He told the students they were very fortunate to be spared the troubles of his generation and therefore they should reach for the stars and let nothing hold them back. But they were not so inspired; they shook their heads and insisted that apartheid was still encumbering them.
Racism, inequality and other hangovers from the apartheid era are still manifest in many spheres of South African life. The glass is not full, but it is not empty either. There has been progress and many more opportunities for those lucky enough to attend university. Do students in South Africa of all hues recognise how privileged they are relative to their less educated fellow youth?
Perhaps it is difficult to feel advantaged when you feel like an outsider. And focusing on the symbols of the colonial past will only reinforce a sense of victimhood rather than liberation. Thus the removal of the statues will feel like a victory for a short while, but it will not address the roots of the grievances.
Is Africanisation the answer? How do we Africanise South African universities? Is it enough to remove the statues and rename the buildings? Or do we go deeper: Change the curriculum; radically enforce affirmative action policies and replace the lecturers from minority groups with Africans, even if they are not the best qualified persons for the job?
Will I be told I am too brown to lecture at an Africanised university, despite my Oxbridge qualifications? Africanisation is desirable, we are told, and yet the brightest seek education abroad. We cherish the local and aspire to the global.
This sentiment can be heard in the pride with which the local musician being interviewed on a popular television show says “I am based in New York now”. It can be seen in the rapt attention on the faces of Wits students when some respectable-looking academic tells them their university is internationally recognised.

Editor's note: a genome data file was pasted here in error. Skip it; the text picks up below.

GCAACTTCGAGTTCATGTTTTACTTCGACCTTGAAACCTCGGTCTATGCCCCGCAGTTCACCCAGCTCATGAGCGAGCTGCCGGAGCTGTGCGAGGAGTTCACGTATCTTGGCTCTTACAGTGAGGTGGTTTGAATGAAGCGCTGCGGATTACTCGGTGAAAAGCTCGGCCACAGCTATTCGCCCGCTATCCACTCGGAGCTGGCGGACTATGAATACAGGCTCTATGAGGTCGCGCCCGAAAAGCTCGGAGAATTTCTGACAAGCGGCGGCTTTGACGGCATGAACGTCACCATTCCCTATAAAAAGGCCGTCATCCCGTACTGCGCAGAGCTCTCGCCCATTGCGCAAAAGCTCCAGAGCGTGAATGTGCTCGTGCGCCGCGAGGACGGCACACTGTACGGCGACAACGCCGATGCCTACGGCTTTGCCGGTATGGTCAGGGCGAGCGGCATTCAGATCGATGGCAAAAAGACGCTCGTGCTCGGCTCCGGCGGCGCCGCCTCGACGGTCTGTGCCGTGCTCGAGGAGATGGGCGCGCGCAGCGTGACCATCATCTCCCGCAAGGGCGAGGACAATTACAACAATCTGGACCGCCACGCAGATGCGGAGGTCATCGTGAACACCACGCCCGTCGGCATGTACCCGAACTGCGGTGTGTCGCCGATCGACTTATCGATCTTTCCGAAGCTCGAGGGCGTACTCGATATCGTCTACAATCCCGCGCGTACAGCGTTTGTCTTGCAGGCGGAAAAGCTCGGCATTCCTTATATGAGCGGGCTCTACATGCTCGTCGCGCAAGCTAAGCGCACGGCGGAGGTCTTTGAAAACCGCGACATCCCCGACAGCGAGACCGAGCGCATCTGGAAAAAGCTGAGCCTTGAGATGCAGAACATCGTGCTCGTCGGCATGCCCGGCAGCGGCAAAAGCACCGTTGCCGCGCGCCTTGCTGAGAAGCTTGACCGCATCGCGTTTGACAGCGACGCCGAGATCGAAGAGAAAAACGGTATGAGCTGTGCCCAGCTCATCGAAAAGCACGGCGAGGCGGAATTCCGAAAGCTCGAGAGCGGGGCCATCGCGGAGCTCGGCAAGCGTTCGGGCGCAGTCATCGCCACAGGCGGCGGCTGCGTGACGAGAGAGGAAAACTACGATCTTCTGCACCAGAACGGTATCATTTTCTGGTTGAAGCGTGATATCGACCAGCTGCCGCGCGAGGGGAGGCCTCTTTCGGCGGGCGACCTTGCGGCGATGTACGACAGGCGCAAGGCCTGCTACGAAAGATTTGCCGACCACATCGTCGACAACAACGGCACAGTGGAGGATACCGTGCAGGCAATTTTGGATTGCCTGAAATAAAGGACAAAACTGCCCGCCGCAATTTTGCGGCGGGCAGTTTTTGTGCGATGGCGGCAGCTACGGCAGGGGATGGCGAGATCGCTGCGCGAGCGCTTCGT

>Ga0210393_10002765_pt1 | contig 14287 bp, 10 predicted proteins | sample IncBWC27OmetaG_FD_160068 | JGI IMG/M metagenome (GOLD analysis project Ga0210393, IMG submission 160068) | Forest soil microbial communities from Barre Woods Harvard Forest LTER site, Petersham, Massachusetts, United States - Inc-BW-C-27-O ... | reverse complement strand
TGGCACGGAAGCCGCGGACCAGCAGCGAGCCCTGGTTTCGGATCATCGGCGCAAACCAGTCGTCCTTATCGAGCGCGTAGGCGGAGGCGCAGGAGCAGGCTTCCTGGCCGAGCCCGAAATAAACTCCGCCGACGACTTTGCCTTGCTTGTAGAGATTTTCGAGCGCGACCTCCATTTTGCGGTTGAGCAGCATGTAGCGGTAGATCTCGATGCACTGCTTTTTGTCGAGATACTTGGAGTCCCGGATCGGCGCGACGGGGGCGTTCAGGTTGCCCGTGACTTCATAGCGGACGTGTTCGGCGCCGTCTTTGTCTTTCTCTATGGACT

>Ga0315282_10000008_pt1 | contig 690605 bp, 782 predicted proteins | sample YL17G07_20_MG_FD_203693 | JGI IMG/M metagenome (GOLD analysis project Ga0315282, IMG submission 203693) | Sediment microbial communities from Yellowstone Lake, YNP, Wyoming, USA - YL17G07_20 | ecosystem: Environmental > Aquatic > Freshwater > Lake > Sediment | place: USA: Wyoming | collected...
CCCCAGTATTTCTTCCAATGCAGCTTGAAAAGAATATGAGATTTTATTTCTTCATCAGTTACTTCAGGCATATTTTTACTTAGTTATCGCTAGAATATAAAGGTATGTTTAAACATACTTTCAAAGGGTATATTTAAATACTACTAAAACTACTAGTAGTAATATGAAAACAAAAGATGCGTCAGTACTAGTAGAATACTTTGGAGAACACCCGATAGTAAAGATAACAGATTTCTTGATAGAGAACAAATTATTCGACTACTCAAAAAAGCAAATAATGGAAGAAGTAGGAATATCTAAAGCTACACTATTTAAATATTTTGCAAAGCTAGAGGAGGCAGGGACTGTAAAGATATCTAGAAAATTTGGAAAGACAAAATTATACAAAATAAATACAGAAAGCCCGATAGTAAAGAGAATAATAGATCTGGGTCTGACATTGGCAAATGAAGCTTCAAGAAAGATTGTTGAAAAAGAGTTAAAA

No-one bothers to ask by whom or since when. The vision of the municipality of Johannesburg is to be a world-class African city. Even Africanisation requires moderation because we do not want to Africanise so much that we alienate, and we will have to engage with the global knowledge economy. It is a tough balance to achieve.
True nation building requires more than symbolic gestures. Hard work is essential. The idea of a national youth service programme which enables young people to build skills while working for the betterment of local communities provides a vehicle for them to participate in the creation of a more inclusive society.
Thus far the programme has been implemented on a limited scale and focused on the less educated youth with few options rather than university students because the latter were not needy enough.
The students at Cape Town and other universities could take their own initiative and consider contributing to the society that they envisage by volunteering en masse to assist learners in the many underprivileged schools in South Africa. Such a contribution may foster a sense of inclusion as well as an awareness of their relative privilege; after all, mahala (meaning free of charge) is an African concept.
Zenobia Ismail is a Gates Cambridge Scholar, doing a PhD in politics and international studies at the University of Cambridge, UK. She was formerly a manager of Afrobarometer which conducts surveys across Sub-Saharan Africa.
* Author’s disclaimer: Muzi Kuzwayo is now a staff member at the University of Cape Town Graduate School of Business. This article does not represent his personal views on the issue of the Rhodes statue – rather I am drawing on my interpretation of a talk he gave at the University of Johannesburg in 2013.